Serious Science, Comic-Book Style
A myrmecological comic brings entomologist Corrie Moreau’s journey to life
The people who create museum exhibits strive to grab attention. That’s not so simple when budgets have slimmed, but visitors’ expectations have remained super-sized. At The Field Museum in Chicago, exhibition development director Matt Matcuk and his team recently found one way. While assembling the temporary exhibit The Romance of Ants, they stuck to some fundamentals: the universal love of story and people’s inherent interest in others. They also made it fresh by mixing media, including a comic-book style narrative and museum-grade photographs by University of Illinois biologist Alex Wild. A passion for science is conveyed through the real-life journey of Corrie Moreau, an entomologist and a museum assistant curator. Alexandra Westrich, an artist and aspiring entomologist working in Moreau’s laboratory, created the artwork. The exhibit, including the edited portion shown here, will be on view in Chicago through 2011. Moreau and Westrich described their backgrounds and this nontraditional project to American Scientist associate editor Catherine Clabby.
When I was first approached about the exhibit I was very interested in sharing my science. When I learned that the team planned to tell much of the story using a graphic novel format, I was caught a bit off guard. I am quite comfortable sharing my science, but initially felt a bit uncomfortable about the exhibit being about my journey. In the end it became as much about my journey as it was about highlighting the amazing insects I work on and my scientific research.
Growing up in an urban environment meant that there were not a lot of wild creatures around, outside of ants and other insects. I think that is part of the reason I was so drawn to them. You can find ants and insects anywhere. This being said, it is not all that “cool” for a teenage girl to like bugs and science. So I gave in to peer pressure and let those passions go underground (so to speak) for a few years.
During my junior high and high school years I became very interested in environmental issues and the idea of seeing new parts of the world. This led to me to move to California for college, where I chose San Francisco State University because it had a biology major that focused in entomology. It was the perfect fit. One of the reasons I enjoy science is that each discovery can take you in a new direction. For my Ph.D., I wanted to ask new questions about ant evolution. This led me to work with Edward O. Wilson and Naomi Pierce at Harvard University. The knowledge and inspiration I gained from them was amazing.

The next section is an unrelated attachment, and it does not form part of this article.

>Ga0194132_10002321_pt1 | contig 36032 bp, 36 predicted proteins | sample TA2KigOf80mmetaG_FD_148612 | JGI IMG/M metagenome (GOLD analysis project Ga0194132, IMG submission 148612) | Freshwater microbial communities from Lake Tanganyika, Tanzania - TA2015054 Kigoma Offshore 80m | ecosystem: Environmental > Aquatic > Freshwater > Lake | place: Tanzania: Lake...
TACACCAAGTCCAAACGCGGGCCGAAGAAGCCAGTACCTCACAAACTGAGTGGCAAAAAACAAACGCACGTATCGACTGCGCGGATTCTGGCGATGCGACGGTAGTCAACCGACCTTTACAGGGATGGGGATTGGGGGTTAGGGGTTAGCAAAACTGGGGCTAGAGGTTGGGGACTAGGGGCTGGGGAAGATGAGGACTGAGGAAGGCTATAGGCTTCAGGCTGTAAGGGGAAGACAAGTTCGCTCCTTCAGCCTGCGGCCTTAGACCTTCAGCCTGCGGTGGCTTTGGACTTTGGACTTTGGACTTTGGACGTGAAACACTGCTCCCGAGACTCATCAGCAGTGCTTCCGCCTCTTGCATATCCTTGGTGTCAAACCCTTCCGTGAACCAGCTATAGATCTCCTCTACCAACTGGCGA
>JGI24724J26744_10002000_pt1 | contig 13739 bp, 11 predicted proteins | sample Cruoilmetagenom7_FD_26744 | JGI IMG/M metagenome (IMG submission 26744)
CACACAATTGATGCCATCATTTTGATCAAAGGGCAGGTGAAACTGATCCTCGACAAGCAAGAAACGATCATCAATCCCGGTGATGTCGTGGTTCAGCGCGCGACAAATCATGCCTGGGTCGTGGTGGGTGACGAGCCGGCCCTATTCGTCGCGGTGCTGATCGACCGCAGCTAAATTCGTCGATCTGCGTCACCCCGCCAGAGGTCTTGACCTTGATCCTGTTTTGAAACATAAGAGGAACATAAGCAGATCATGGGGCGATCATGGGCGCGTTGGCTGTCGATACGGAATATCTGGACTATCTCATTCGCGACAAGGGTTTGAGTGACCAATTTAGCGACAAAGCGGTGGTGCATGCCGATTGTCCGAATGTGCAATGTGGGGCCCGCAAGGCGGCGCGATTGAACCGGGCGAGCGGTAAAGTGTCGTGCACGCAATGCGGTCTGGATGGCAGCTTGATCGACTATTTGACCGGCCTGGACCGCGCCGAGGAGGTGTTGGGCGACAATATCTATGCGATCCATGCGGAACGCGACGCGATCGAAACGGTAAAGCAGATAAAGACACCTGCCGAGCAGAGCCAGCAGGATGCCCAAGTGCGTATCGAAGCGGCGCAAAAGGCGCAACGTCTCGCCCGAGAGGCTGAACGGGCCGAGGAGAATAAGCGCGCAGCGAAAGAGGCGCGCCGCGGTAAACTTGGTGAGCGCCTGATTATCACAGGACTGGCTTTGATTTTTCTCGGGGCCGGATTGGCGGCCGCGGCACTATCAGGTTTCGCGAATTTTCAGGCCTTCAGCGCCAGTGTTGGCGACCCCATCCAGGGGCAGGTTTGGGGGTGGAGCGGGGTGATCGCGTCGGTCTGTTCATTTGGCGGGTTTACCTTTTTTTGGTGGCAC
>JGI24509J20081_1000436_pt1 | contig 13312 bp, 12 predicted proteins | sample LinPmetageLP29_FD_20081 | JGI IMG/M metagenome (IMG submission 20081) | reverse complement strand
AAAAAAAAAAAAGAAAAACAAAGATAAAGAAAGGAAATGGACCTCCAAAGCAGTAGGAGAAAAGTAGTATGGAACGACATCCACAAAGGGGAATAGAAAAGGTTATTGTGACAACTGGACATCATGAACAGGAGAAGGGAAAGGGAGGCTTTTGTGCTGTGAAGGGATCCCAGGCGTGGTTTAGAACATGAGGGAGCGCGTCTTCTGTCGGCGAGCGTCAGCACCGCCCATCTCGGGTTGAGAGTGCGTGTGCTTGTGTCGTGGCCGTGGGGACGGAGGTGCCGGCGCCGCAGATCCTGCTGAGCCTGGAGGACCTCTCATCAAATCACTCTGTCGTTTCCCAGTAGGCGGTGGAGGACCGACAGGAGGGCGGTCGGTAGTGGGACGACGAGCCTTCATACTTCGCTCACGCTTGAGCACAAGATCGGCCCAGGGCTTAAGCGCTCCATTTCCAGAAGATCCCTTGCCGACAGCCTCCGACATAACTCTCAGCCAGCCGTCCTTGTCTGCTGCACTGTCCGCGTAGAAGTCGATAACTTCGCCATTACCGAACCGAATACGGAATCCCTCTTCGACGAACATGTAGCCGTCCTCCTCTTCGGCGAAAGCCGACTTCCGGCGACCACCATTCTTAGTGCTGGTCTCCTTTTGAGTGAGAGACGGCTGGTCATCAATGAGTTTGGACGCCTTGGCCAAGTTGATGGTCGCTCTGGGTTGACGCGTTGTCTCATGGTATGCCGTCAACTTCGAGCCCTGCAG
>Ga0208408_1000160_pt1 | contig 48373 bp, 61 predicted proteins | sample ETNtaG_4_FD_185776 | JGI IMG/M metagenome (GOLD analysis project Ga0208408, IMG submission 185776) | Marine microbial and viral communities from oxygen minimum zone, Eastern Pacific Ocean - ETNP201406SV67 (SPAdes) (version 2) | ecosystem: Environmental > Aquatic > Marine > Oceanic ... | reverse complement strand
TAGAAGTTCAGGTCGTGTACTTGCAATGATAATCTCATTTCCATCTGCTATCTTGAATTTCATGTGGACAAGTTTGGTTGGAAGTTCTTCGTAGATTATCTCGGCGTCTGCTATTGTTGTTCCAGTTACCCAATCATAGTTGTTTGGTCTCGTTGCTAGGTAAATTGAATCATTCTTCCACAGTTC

It wasn’t until the exhibit had been open for a few weeks that I realized the power of using a cartoon narrative. I started to get emails from public visitors, children and adults. If the display inspires others to consider a career in science or teaches them that natural history museums are active research institutions, then the exhibit has been a success in my book.
I’ve been a committed enthusiast of both nature and art since childhood. While a student at the School of the Art Institute of Chicago, I favored science electives such as "The Insect World" and "Animal Behavior" over studio classes. This was when I started to seriously consider applying my artistic abilities to the sciences, first through very basic avenues such as scientific illustration, but gradually extending to alternative media (such as comics and “zines”) that could appeal to a wider audience.
I first met Corrie in 2009, when I started volunteering at The Field Museum. After a few months, Corrie offered me a position as a collection assistant. My work includes point mounting, documenting and imaging ants that she collects in the Florida Keys as part of a long-term survey of the diversity of ant communities (both native and exotic) unique to these islands.
For this project, Matt Matcuk conducted the initial interviews and wrote the actual narrative. Many of the highlights of Corrie’s biography (particularly her formative years in New Orleans) were new to me. I think some of the most powerful events in the narrative happen in the beginning, when Corrie’s fascination with the natural world first takes shape. The evolution of her interest in science—from rapt observations about ant behavior as a little girl to award-winning science projects—provides inspiring insight into the endurance of dreams and the small but purposeful steps that lead to their fulfillment.
I hope The Romance of Ants draws attention to the research and curation efforts of individuals such as Corrie who make up The Field Museum’s sizeable (if largely unseen) research and collections staff. I hope it also motivates younger visitors to take an interest in science. Corrie’s story is enormously inspirational and, with any luck, will mobilize kids to join the profession. (Honestly, the world can never have too many entomologists).
A fuller look at The Romance of Ants and its graphic narrative is available here: http://romanceofants.com. And the story can be viewed in its entirety in this slide show: http://amsci.org/romance-of-ants
In Sightings, American Scientist publishes examples of innovative scientific imaging from diverse research fields.
» Post Comment